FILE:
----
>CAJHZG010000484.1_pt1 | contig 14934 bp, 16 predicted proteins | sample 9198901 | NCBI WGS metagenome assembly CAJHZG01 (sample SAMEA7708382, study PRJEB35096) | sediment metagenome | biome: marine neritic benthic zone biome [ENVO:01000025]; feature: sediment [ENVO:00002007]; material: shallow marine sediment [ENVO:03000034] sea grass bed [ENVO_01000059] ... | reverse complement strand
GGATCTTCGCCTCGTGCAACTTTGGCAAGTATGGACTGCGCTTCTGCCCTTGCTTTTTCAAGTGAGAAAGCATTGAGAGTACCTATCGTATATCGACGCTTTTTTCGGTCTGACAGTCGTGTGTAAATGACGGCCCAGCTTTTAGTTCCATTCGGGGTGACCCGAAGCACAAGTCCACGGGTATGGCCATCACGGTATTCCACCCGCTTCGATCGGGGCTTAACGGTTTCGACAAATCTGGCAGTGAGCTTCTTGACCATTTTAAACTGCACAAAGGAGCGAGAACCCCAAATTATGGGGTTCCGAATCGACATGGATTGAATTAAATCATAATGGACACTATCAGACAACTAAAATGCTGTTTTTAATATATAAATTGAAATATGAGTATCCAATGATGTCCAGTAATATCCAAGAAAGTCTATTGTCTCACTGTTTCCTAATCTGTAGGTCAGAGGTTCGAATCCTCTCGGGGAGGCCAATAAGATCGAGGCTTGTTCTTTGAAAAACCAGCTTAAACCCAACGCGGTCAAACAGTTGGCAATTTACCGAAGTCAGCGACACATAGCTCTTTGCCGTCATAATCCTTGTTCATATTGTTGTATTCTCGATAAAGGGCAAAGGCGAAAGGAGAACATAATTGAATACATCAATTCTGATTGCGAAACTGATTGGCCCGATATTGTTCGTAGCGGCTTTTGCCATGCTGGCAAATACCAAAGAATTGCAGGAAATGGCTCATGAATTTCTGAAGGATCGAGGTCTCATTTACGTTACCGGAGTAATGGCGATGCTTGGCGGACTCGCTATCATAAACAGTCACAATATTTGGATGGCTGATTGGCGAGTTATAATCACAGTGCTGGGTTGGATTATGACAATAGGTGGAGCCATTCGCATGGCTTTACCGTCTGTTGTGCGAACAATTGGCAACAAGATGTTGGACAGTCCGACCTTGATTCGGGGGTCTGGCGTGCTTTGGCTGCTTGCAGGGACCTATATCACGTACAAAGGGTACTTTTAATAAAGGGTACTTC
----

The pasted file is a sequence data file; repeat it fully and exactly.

>CAJHZG010000484.1_pt1 | contig 14934 bp, 16 predicted proteins | sample 9198901 | NCBI WGS metagenome assembly CAJHZG01 (sample SAMEA7708382, study PRJEB35096) | sediment metagenome | biome: marine neritic benthic zone biome [ENVO:01000025]; feature: sediment [ENVO:00002007]; material: shallow marine sediment [ENVO:03000034] sea grass bed [ENVO_01000059] ... | reverse complement strand
GGATCTTCGCCTCGTGCAACTTTGGCAAGTATGGACTGCGCTTCTGCCCTTGCTTTTTCAAGTGAGAAAGCATTGAGAGTACCTATCGTATATCGACGCTTTTTTCGGTCTGACAGTCGTGTGTAAATGACGGCCCAGCTTTTAGTTCCATTCGGGGTGACCCGAAGCACAAGTCCACGGGTATGGCCATCACGGTATTCCACCCGCTTCGATCGGGGCTTAACGGTTTCGACAAATCTGGCAGTGAGCTTCTTGACCATTTTAAACTGCACAAAGGAGCGAGAACCCCAAATTATGGGGTTCCGAATCGACATGGATTGAATTAAATCATAATGGACACTATCAGACAACTAAAATGCTGTTTTTAATATATAAATTGAAATATGAGTATCCAATGATGTCCAGTAATATCCAAGAAAGTCTATTGTCTCACTGTTTCCTAATCTGTAGGTCAGAGGTTCGAATCCTCTCGGGGAGGCCAATAAGATCGAGGCTTGTTCTTTGAAAAACCAGCTTAAACCCAACGCGGTCAAACAGTTGGCAATTTACCGAAGTCAGCGACACATAGCTCTTTGCCGTCATAATCCTTGTTCATATTGTTGTATTCTCGATAAAGGGCAAAGGCGAAAGGAGAACATAATTGAATACATCAATTCTGATTGCGAAACTGATTGGCCCGATATTGTTCGTAGCGGCTTTTGCCATGCTGGCAAATACCAAAGAATTGCAGGAAATGGCTCATGAATTTCTGAAGGATCGAGGTCTCATTTACGTTACCGGAGTAATGGCGATGCTTGGCGGACTCGCTATCATAAACAGTCACAATATTTGGATGGCTGATTGGCGAGTTATAATCACAGTGCTGGGTTGGATTATGACAATAGGTGGAGCCATTCGCATGGCTTTACCGTCTGTTGTGCGAACAATTGGCAACAAGATGTTGGACAGTCCGACCTTGATTCGGGGGTCTGGCGTGCTTTGGCTGCTTGCAGGGACCTATATCACGTACAAAGGGTACTTTTAATAAAGGGTACTTC